El Sisi takes questions from audience after speech, Moselhy on wheat silos, Arafat on road building
President Abdelfattah El Sisi’s press conference in Qena was front and center on the airwaves last night, but the unexpected highlight of the night was the surprise appearance of Mahmoud Mohieldin. (We have additional coverage of the president’s remarks in Speed Round, below, and you can watch his full speech and the Q&A session here.)
Kol Youm’s Amr Adib aired a clip of a citizen complaining to El Sisi about not yet having received land promised for agricultural projects (watch, runtime: 5:32), which Adib took as underscoring that we are world leaders in freedom of speech: “There’s no other country in the world where a citizen can speak to their president directly like here” (watch, runtime: 6:30).
Adib also aired a report about the Tahya Misr Fund providing seed financing to a venture that’s setting out to build a solar-powered car in Zewail City (watch, runtime: 3:47).
On Hona Al Asema, Lamees Al Hadidi spoke to Supply Minister Ali El Moselhy aboutthe 25 new high-tech wheat silos El Sisi inaugurated on Sunday, which were paid for by the UAE and can accommodate up to 3.5 mn tonnes of wheat. The silos are designed to protect wheat from weather changes and equipped with control units that allow operators to monitor the sifting process (watch, runtime: 7:07).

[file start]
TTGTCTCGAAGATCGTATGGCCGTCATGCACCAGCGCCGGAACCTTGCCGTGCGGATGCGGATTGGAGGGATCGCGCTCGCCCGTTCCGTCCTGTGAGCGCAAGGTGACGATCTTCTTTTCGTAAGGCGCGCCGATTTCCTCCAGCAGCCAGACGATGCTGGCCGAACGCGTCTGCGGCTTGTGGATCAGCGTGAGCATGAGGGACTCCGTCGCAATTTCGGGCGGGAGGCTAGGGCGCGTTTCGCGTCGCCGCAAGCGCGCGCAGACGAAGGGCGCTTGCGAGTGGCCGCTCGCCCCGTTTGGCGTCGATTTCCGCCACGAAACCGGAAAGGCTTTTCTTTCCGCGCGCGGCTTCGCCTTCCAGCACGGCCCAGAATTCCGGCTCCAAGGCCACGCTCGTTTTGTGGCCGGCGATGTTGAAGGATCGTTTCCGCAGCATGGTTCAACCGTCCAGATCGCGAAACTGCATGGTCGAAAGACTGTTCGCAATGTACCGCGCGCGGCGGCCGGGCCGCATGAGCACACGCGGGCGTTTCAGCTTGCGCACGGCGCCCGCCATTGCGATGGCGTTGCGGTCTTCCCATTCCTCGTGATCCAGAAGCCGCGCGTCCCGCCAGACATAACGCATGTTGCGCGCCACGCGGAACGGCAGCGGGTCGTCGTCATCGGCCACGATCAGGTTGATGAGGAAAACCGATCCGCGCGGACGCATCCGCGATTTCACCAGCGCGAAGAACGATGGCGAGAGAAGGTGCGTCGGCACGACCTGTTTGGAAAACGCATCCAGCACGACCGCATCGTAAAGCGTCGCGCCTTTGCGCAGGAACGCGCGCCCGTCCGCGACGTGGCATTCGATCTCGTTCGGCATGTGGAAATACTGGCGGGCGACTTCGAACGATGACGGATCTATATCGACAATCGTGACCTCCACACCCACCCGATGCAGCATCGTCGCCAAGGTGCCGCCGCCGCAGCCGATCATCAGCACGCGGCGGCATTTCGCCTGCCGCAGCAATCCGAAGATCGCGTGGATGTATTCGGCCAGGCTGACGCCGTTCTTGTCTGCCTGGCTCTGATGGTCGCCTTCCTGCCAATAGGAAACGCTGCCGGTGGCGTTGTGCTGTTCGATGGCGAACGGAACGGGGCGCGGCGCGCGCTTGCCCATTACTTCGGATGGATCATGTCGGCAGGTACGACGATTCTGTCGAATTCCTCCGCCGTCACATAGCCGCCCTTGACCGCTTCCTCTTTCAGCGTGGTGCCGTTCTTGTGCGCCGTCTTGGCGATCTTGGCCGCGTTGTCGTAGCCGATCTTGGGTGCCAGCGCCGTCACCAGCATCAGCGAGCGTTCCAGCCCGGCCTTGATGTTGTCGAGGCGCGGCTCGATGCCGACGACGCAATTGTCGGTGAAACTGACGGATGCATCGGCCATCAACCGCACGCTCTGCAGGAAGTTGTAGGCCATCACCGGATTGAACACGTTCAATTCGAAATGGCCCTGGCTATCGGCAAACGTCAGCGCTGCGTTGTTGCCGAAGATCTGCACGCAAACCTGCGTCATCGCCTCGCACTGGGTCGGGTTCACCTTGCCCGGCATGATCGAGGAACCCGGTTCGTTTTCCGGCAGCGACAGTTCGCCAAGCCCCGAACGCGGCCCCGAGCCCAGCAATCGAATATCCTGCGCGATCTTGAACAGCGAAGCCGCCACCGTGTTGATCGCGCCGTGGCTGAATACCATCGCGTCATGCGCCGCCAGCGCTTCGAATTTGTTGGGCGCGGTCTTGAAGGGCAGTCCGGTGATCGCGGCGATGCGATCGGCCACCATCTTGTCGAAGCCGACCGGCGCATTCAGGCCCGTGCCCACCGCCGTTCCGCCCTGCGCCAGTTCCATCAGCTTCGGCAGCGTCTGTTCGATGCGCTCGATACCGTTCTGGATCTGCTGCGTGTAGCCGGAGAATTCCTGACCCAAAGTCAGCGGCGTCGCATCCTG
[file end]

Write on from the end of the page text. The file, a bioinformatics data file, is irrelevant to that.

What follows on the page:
Lamees also hosted Transport Minister Hisham Arafat, who talked mostly about the costs of building new roads under the national roads project (around EGP 70 mn per kilometer). According to Arafat (watch, runtime: 46:04).
Yahduth fi Masr’s Sherif Amer hosted former investment minister (and Enterprisefavourite) Mahmoud Mohieldin, who is now a senior vice president at the World Bank group. Mohieldin had very nice things to say about the Ismail government’s economic reform agenda, which he described as “crucial,” accusing previous government of wasting so much on energy subsidies that would have been better allocated to healthcare, education, infrastructure development and the like. Mohieldin also said that Egypt can benefit from the examples of countries like Korea and Singapore and felt confident that the country’s rating on the Doing Business Index would improve over the next two years thanks to legislative reform.
Protecting low- and mid-income earners during economic reform is also of the utmostimportance, Mohieldin said, through salary raises, healthcare and insurance schemes, and improvements to public transportation infrastructure.